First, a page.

According to a press release dated July 11, 2007, a class-action shareholder lawsuit against the former directors and officers of Williams Communications Group ended Friday with a federal judge granting summary judgment for the defendants. Williams Communications stock purchasers filed suit in 2002. The plaintiffs contended that company officials did not properly disclose the failing company's true financial condition, and that officials' public statements belied the firm's plummeting fiscal picture. According to the court's 169-page opinion, the defendants argued that the shareholders were not entitled to insurance against "improvident investment choices.” … The litigation was initially filed against the communications company, Williams Companies and auditors Ernst and Young. A federal court later separated it into two cases. The Williams Companies settled the portion of the litigation against it last year, agreeing to pay $290 million, with another $21 million from Ernst and Young.
One of the subclasses (the WMB Subclass) consists of purchasers of securities issued by Williams Companies, Inc. The other subclass (the WCG Subclass) consists of purchasers of common stock and notes issued by Williams Communications Group, Inc. The claims of the WMB Subclass have been settled. Defendants’ April 1, 2006 motions for partial summary judgment regarding the WCG Subclass are still pending.
On February 12, 2007, the Court entered the Orders signed by U.S. District Judge Stephen P. Friot and approving the Plan of Allocation of Settlement Proceeds, Awarding Awarding Aggregate Attorneys' Fees and Reimbursement of Litigation Expenses. Further, the Court approved the settlement and entered Judgment. On February 26, 2007, a Notice of Appeal was filed regarding the Order awarding attorneys’ fees. On June 5, 2007, a Notice of Agreement Concerning Allocation of Attorneys' Fees and Litigation Expenses was filed. According the Notice, the Seymour Law Firm shall receive $22,500,000 in attorney fees and the remainder of the fees shall be allocated to Bernstein Litowitz Berger & Grossmann LLP and the Burrage Law Firm. The Seymour Law Firm shall receive $1,775,638 in reimbursement of expenses, and Bernstein Litowitz Berger & Grossmann LLP and the Burrage Law Firm shall receive $8,752,054. The class representatives shall receive a total of $36,432. On June 8, 2007, the appeal was dismissed from the U.S. Court of Appeals for the Tenth Circuit.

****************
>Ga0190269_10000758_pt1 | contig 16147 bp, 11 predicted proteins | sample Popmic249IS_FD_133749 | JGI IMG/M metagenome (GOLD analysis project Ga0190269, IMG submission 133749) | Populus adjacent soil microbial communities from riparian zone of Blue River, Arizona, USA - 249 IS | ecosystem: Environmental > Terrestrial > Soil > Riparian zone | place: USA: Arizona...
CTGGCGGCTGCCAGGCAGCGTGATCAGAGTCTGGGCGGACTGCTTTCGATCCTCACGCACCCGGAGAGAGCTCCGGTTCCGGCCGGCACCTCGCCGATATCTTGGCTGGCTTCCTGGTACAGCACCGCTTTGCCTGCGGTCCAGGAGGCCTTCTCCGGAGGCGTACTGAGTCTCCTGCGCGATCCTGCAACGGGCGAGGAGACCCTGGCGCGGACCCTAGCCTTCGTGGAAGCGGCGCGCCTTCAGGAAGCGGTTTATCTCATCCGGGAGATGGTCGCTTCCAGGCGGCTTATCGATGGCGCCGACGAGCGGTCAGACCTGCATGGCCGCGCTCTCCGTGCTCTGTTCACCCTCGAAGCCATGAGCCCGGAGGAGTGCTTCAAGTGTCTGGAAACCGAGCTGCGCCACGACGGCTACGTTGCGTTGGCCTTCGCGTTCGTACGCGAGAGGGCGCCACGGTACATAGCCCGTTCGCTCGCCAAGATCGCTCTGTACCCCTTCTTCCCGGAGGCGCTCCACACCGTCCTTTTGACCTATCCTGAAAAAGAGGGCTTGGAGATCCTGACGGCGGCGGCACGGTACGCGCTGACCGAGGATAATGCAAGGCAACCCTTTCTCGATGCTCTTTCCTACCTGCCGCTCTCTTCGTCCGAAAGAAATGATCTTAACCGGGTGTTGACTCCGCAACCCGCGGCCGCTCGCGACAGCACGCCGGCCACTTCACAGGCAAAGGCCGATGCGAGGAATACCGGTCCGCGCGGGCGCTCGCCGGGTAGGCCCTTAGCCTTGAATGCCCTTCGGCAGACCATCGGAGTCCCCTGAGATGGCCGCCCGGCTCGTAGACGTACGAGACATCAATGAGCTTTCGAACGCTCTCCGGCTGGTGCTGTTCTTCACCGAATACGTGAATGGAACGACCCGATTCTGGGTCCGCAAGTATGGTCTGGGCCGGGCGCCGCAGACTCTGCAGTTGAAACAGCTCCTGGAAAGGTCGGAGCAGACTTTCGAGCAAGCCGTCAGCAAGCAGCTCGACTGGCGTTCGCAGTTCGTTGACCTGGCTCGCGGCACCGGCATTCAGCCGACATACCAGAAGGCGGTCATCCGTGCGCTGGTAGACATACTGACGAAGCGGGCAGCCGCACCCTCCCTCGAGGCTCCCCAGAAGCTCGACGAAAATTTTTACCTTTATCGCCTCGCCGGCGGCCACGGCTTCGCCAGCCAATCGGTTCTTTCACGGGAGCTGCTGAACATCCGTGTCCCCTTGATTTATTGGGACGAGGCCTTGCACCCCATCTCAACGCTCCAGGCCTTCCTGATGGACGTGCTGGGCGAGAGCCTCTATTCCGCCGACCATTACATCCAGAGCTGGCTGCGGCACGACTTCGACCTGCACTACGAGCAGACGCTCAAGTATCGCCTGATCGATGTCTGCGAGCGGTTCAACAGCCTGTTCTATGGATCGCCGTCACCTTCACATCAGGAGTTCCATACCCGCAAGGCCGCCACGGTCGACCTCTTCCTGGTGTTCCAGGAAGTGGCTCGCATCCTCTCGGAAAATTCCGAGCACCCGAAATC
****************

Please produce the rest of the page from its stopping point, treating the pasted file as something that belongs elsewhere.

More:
On October 5, 2006, the Court granted preliminary approval of the settlement obtained from Williams and its auditor, Ernst & Young, for $311 million. A settlement fairness hearing will be held on February 9, 2007, at 10:00 a.m., before the Honorable Stephen P. Friot, United States District Judge, at the United States District Court for the Northern District of Oklahoma, 333 W. Fourth St., Tulsa, OK 74103.
In a press release dated June 13, 2006, Williams Cos. Inc. (NYSE:WMB) will pay $290 million US to settle a class-action shareholder lawsuit, but company officials say the settlement won't slow its recovery from accounting and liability woes. Williams announced the settlement early Tuesday. The settlement covers investors who purchased Williams securities between July 24, 2000, and July 22, 2002. The lawsuit stemmed from accounting practices related to energy trading and potential liability associated with Williams Communications Group Inc., a former unit of Williams. Williams guaranteed more than $2 billion of that company's debt. Williams Communications later went bankrupt. The Ontario Teachers' Pension Plan was the court-appointed co-lead plaintiff, with the Arkansas Teacher Retirement System, in the class action on behalf of investors who bought Williams securities. Auditors will also kick in $21 million US, bringing the total settlement to $311 million US.